Re-Engaging the 3 Types of Lost Learners

Published on 2013-07-14


A LOST LEARNER IS SOMEONE who started with good intentions, but gradually drifted off. They must be focussed in order to learn, and so it is our job as facilitators to bring them back. There are 3 types of Lost Learner, and here I’ll show you how to bring each one back.
1. Disengaged
Trainees become disengaged when they have been doing nothing for too long. This normally happens when they have been sitting down for more than 20 minutes, doing nothing but listening. No matter how interesting your presentation is, after about 20 minutes they’re going to drift off.
There are several ways to counter this. First of all, mix it up. At the very least, mix the sound of your voice up, sometimes speak fast, then slow, change the volume from LOUD to quiet, use pauses. The more dramatic you are the better. Secondly, remember to get them involved. Instead of you speaking, try asking questions, get them contributing. Instead of you telling a story, get them to share their stories. This will normally shake them out of a daydream, but it’s still not enough if they are going to be sitting down for longer than 20 minutes.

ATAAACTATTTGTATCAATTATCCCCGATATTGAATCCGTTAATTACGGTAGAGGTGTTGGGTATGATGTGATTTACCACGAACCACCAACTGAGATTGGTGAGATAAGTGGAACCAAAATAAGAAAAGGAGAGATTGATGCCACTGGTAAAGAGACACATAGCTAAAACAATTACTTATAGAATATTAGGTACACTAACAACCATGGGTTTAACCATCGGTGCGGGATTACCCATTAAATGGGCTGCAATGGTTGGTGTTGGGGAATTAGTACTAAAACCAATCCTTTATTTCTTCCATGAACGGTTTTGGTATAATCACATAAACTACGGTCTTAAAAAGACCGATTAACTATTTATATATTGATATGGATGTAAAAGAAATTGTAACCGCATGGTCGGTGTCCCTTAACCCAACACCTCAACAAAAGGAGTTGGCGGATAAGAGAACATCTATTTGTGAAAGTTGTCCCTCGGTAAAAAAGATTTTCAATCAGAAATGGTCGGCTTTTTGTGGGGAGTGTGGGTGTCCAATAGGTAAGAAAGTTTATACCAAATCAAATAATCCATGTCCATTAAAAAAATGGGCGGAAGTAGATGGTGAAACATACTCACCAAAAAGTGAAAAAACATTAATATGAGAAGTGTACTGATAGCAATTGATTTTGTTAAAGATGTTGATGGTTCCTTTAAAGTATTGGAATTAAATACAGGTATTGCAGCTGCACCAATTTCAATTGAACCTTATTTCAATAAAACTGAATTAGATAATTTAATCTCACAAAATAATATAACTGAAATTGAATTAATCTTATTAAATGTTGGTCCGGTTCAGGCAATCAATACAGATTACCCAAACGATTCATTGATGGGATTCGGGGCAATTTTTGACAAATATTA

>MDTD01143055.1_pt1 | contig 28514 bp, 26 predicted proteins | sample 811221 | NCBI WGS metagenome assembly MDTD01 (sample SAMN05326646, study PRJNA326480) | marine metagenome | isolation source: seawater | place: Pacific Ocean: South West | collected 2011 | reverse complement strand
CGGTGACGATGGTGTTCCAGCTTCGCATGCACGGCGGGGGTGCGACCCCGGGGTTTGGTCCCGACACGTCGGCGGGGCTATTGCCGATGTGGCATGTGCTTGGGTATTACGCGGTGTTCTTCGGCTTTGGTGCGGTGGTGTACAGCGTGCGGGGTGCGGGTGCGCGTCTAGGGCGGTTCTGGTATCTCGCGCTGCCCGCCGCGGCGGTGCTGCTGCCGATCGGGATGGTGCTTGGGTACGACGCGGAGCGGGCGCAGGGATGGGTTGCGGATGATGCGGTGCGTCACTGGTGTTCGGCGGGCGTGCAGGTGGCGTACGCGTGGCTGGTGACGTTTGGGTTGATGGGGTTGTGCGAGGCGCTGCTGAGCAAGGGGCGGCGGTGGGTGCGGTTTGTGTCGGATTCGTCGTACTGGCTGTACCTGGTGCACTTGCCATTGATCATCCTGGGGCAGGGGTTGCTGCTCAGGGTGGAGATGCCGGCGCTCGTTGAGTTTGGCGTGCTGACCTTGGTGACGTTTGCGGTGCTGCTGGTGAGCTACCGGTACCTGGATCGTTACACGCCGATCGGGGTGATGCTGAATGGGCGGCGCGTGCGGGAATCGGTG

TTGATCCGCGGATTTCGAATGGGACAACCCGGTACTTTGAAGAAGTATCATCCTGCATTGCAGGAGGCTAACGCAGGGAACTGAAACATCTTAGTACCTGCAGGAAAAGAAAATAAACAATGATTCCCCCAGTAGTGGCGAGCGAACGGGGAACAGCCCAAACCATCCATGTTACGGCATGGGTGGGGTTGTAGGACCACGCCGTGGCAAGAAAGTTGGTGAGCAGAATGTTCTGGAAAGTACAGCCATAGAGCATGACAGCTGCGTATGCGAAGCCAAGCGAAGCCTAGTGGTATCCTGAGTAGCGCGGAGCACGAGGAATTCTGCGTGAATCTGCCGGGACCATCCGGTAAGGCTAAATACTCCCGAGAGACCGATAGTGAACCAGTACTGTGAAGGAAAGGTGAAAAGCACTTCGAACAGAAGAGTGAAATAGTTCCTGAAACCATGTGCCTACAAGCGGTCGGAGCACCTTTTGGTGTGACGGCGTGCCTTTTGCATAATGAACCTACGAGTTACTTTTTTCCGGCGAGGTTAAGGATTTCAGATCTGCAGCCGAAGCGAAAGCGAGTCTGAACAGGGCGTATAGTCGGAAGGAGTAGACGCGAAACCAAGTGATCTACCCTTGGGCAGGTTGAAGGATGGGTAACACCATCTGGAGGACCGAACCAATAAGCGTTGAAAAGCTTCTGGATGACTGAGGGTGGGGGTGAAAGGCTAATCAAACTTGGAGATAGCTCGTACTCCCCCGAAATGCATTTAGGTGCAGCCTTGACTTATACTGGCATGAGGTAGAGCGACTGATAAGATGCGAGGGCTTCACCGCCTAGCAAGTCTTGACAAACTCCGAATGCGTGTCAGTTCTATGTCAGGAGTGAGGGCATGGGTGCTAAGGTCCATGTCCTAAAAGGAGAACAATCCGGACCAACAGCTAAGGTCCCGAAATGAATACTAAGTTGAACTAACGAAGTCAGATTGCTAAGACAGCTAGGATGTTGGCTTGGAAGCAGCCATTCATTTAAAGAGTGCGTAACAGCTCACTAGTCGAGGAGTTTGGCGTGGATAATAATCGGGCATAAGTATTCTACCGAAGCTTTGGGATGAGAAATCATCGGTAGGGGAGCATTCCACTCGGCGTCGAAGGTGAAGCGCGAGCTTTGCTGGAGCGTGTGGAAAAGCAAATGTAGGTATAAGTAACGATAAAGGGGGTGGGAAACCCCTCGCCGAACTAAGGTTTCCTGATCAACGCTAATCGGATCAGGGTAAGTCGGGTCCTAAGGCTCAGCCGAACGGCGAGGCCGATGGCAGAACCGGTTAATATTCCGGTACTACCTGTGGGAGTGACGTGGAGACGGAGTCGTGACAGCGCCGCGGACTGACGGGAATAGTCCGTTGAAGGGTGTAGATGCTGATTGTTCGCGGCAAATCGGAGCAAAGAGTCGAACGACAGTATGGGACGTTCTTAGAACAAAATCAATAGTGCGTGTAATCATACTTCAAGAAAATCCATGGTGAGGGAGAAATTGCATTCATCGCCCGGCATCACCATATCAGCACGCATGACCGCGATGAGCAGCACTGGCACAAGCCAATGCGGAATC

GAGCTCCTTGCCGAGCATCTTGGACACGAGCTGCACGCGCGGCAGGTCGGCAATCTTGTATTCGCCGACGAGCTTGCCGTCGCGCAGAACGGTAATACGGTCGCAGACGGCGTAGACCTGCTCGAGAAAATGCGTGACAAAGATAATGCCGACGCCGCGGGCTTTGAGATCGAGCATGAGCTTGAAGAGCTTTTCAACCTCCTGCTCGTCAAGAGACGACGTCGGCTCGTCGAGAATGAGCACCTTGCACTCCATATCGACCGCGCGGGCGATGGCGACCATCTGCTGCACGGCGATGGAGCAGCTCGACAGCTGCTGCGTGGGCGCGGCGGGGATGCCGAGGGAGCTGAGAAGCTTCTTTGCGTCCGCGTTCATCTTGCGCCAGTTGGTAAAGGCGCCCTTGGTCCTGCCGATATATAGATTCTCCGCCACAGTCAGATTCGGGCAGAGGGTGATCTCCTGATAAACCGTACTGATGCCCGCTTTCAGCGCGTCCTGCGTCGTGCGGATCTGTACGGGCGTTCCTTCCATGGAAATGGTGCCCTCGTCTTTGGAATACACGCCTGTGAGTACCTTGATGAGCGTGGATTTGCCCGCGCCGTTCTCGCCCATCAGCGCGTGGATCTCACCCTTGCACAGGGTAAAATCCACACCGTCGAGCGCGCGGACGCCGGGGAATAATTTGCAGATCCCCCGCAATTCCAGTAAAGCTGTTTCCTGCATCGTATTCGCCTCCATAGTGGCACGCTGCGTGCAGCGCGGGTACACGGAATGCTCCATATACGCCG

One of the original meanings of the word ‘engage’ was to involve oneself in an activity. If you think of it like that, you realise that trainees become disengaged because they are not involved! How can you be involved if you’re just sitting there listening? Instead they need to be doing. This ideally should mean they are involving their whole body. Instead of sitting down to have a discussion, get them to stand around a flip chart for the discussion and write down their main points on the paper. Instead of getting them to draw a flowchart on a piece of paper, get them to cut out the individual pieces of the flowchart and then organise them on the floor!
One other point to remember about engagement is that the energy level of activities should go from low to high. If you have a discussion activity, and another activity that involves them moving around, then aim to have the discussion first before going into the moving activity. If you start off with the moving activity, then as soon as you come to the discussion activity they are going to be too excited to sit down and calmly discuss, and with all that extra energy it’s going to very quickly translate into people walking out of the room for a bathroom break or a glass of water just to walk it all off. If you do need to have a lower energy level activity immediately after the high energy activity, then aim to first have a break for 5-10 minutes. This gives them a chance to calm down and come back in a more suitable state for a lower energy activity.
2. Disinterested
Trainees lose interest for 2 reasons:

  • They don’t understand
  • They don’t see the point